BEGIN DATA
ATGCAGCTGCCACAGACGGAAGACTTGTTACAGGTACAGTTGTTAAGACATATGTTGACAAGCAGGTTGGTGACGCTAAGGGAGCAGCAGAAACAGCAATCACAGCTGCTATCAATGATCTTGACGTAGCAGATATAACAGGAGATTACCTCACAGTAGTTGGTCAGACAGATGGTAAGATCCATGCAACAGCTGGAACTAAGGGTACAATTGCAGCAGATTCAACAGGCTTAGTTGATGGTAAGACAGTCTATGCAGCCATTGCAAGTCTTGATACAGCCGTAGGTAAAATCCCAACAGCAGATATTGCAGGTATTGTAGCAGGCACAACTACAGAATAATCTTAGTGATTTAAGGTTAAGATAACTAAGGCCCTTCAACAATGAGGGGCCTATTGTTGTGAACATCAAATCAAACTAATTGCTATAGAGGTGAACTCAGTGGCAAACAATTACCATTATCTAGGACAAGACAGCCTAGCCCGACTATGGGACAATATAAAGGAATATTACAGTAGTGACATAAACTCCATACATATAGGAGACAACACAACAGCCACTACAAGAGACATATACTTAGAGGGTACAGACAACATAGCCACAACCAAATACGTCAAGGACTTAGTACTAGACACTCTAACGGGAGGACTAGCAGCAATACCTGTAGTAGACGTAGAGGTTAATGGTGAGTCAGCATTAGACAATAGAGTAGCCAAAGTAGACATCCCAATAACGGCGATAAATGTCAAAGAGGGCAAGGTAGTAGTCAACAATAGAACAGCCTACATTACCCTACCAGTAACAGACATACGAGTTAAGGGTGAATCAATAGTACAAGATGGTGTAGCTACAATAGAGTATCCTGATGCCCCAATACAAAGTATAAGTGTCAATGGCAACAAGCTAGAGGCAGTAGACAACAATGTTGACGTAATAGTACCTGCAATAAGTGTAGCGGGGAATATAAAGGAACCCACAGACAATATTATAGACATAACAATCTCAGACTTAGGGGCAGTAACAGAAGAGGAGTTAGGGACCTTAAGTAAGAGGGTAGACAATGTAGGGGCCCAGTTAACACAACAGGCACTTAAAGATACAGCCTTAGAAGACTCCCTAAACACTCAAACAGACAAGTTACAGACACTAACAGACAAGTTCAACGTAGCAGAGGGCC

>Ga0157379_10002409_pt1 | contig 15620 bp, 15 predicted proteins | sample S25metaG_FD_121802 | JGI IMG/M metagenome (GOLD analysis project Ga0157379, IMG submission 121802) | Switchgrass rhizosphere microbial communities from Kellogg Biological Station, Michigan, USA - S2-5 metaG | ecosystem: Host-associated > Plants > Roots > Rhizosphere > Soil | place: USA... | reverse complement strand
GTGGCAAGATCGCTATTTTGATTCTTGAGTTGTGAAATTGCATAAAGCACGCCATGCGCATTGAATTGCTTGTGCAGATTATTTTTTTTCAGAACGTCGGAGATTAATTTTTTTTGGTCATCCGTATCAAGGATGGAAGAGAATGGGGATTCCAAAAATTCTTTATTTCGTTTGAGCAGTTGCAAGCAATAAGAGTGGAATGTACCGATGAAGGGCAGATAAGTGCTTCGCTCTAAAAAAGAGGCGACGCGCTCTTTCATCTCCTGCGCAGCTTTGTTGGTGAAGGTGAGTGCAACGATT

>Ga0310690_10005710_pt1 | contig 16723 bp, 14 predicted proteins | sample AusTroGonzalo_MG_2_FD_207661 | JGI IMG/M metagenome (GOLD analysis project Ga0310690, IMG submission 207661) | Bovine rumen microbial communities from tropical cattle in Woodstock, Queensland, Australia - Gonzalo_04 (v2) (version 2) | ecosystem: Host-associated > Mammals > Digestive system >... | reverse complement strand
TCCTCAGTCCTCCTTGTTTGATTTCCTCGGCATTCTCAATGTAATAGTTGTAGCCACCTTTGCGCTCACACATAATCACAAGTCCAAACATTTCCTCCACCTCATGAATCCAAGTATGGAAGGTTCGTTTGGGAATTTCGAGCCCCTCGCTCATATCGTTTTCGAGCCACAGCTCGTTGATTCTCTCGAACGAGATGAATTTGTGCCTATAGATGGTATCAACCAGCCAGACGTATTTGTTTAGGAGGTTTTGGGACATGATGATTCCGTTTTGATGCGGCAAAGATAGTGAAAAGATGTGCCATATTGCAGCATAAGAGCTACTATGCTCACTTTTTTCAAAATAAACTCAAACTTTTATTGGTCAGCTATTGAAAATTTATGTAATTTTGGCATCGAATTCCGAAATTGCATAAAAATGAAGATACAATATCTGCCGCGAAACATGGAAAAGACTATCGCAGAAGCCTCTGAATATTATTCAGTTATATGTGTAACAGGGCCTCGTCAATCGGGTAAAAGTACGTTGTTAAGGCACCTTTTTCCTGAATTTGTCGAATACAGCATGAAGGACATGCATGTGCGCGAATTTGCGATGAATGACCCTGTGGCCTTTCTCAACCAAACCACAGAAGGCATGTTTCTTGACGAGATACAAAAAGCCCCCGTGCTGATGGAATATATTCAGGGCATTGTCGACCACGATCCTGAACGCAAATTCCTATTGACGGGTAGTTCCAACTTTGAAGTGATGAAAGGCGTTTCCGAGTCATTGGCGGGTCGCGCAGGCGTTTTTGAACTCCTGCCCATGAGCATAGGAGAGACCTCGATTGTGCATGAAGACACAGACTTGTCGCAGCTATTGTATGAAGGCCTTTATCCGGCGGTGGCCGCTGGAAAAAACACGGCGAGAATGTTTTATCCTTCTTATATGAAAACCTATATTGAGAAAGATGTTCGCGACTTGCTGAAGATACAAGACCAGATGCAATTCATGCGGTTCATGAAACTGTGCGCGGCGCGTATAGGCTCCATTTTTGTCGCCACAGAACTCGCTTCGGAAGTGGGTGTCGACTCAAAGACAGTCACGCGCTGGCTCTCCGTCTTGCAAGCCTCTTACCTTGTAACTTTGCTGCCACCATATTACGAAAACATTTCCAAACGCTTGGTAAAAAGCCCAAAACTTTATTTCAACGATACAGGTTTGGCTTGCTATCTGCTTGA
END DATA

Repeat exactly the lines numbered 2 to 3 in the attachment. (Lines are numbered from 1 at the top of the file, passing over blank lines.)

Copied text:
>Ga0157379_10002409_pt1 | contig 15620 bp, 15 predicted proteins | sample S25metaG_FD_121802 | JGI IMG/M metagenome (GOLD analysis project Ga0157379, IMG submission 121802) | Switchgrass rhizosphere microbial communities from Kellogg Biological Station, Michigan, USA - S2-5 metaG | ecosystem: Host-associated > Plants > Roots > Rhizosphere > Soil | place: USA... | reverse complement strand
GTGGCAAGATCGCTATTTTGATTCTTGAGTTGTGAAATTGCATAAAGCACGCCATGCGCATTGAATTGCTTGTGCAGATTATTTTTTTTCAGAACGTCGGAGATTAATTTTTTTTGGTCATCCGTATCAAGGATGGAAGAGAATGGGGATTCCAAAAATTCTTTATTTCGTTTGAGCAGTTGCAAGCAATAAGAGTGGAATGTACCGATGAAGGGCAGATAAGTGCTTCGCTCTAAAAAAGAGGCGACGCGCTCTTTCATCTCCTGCGCAGCTTTGTTGGTGAAGGTGAGTGCAACGATT